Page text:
From toothpaste to phones to cars, each of us has some degree of brand loyalty. Loyalty is a powerful motivator, and the companies that have invested resources in building loyalty usually are the ones with the greatest success.
Your business likely spends a considerable amount of time, effort and budget building loyalty with your customers. But are you doing the same for your employees?
Read on to the learn how (and why) employers should treat employees like customers.
Ask Employees for Feedback
No business leader will deny the importance of customer feedback—how else could a company know whether or not their clients are satisfied? Unfortunately, not every business leader realizes employee feedback is just as crucial to the future of the brand.
Team members should have regular opportunities to provide their honest opinion about every aspect of their employment, either face-to-face or anonymously (whichever the employee prefers).
The next step is critical (and often ignored): Once responses are collected, the management team must actually do something with this information. If customer survey results consistently showed interest in a feature your brand’s product or service was missing, it would be unwise to not investigate further. Your customers would feel ignored and likely find a company that could better suit their needs. Similarly, if many people voice the same concern and it isn’t addressed, employees not only will be upset about the lack of change but also will be irritated they took the time to express how they felt for what appears to be no reason.
Just as customer feedback allows businesses to improve their product or service and, in turn, increase customer retention, employee feedback gives employers the opportunity to learn how to provide the best experience for their workforce and, consequently, increase employee retention.
Reward Commitment and Loyalty
There’s a reason grocery stores and restaurants have membership programs—they work. Customers appreciate when their loyalty is acknowledged and respond by giving additional business to the companies that show recognition.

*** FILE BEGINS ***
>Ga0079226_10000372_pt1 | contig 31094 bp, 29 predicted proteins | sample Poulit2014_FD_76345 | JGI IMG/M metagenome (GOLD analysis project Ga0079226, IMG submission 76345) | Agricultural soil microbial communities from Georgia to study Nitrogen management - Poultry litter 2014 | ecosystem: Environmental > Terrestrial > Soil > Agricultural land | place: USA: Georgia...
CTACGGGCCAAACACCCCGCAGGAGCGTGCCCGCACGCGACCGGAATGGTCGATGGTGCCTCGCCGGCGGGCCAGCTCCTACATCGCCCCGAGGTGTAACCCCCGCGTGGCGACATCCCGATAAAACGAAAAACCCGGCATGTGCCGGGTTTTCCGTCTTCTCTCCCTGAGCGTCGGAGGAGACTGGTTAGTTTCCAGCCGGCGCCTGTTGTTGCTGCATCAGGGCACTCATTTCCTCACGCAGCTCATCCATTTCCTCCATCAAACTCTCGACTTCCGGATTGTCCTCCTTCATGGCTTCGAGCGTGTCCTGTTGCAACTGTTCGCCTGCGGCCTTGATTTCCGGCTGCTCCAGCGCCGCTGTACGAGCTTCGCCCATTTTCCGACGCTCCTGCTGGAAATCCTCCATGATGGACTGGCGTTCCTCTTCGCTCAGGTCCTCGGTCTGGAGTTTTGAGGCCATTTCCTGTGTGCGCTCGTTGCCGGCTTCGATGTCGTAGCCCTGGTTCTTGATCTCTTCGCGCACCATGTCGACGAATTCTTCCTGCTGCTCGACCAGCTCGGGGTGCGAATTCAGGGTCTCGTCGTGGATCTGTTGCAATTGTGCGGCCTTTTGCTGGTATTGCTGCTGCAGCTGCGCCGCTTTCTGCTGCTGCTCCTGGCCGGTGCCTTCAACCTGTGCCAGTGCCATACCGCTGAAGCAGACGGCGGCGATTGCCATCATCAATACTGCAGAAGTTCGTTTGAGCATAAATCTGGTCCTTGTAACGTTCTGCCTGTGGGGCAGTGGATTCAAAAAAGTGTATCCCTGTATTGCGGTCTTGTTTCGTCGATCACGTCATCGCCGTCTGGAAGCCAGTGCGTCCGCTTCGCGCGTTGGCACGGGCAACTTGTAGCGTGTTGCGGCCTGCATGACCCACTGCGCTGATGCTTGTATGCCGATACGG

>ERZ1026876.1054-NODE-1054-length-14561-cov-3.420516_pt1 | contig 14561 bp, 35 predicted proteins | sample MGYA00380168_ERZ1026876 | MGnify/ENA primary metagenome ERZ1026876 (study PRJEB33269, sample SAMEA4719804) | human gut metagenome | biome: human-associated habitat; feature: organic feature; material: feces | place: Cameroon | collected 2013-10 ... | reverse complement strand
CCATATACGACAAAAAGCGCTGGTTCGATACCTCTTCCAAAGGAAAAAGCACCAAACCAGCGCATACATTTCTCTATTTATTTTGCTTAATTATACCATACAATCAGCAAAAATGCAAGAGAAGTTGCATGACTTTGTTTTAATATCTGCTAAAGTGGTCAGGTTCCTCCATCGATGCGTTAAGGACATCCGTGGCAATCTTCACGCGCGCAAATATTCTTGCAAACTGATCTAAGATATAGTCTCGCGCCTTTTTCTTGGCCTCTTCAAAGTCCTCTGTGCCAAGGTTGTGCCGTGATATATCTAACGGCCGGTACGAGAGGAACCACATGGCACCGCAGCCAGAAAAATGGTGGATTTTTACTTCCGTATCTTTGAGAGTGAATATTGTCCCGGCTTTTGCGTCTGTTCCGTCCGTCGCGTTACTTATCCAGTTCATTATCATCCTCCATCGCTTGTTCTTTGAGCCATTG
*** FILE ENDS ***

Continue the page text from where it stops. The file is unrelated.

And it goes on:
While your organization may not be able to offer Google-level perks, there are many ways to show your employees you appreciate their commitment to the company. For example, you can give referral bonuses or yearly increases in PTO. Even small gestures can have a big impact on employee satisfaction. You could set aside budget for quarterly dinners or happy hours for the teams that had outstanding performance or allow the team to work remotely for a day. Try to provide different options and let the employees choose how they would like to be rewarded.
The more satisfied your employees are, the longer their tenure and the fewer resources you have to invest in recruiting.
Get Employees Involved
According to Maslow’s hierarchy of needs, after the basic requirements of survival—air, water and food—and physical safety are satisfied, the next most important need is to feel a sense of belonging. Humans are biologically programmed to feel stronger connections to associations and organizations when they have an active role in the decision-making for the group.
Global brands often run contests inviting their fans to vote on new products (for example, the 1995 and 2002 M&M’s Color Campaigns) because the companies understand that when customers are encouraged to take part in these types of decisions, they are fostering the idea of, “We’re all in this together.”
Including employees in decision-making processes whenever possible creates a sense of ownership, helping employees feel invested in the company. They will care more deeply about their contributions to the organization as well as how the brand is perceived. Whether the decision is minor or major, employees appreciate knowing their voice is being heard.
Treating your employees like customers by asking for their feedback, rewarding their commitment to the company and involving them in decision-making helps create a workplace that is attractive to both existing team members and potential job candidates. Higher employee retention can mean big savings, especially considering that, depending on the position, replacing a single employee can cost up to $40,000. Most importantly, a happy workforce leads to happy customers.
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